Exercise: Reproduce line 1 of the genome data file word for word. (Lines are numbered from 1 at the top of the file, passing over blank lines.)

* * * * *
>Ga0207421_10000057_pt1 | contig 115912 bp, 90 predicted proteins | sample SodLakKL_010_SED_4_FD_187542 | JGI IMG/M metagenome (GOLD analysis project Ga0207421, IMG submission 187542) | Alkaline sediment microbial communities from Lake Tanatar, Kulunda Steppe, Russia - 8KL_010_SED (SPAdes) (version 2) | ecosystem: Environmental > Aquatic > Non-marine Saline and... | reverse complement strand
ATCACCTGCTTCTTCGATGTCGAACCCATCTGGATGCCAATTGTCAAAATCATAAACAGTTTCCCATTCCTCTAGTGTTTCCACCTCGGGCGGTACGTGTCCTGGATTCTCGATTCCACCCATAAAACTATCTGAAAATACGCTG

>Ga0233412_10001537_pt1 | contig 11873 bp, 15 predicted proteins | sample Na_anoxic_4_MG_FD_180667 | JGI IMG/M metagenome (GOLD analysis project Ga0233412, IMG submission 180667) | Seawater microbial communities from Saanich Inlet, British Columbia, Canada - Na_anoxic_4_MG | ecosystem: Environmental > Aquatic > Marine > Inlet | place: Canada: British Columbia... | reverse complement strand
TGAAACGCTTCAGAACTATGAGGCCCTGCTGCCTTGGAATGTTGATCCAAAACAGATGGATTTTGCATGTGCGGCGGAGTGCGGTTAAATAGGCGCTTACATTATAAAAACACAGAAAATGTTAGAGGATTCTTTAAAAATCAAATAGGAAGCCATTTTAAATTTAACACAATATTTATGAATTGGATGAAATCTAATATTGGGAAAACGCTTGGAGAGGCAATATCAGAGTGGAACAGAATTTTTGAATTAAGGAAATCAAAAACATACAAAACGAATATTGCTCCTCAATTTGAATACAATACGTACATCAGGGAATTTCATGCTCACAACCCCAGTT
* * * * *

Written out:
>Ga0207421_10000057_pt1 | contig 115912 bp, 90 predicted proteins | sample SodLakKL_010_SED_4_FD_187542 | JGI IMG/M metagenome (GOLD analysis project Ga0207421, IMG submission 187542) | Alkaline sediment microbial communities from Lake Tanatar, Kulunda Steppe, Russia - 8KL_010_SED (SPAdes) (version 2) | ecosystem: Environmental > Aquatic > Non-marine Saline and... | reverse complement strand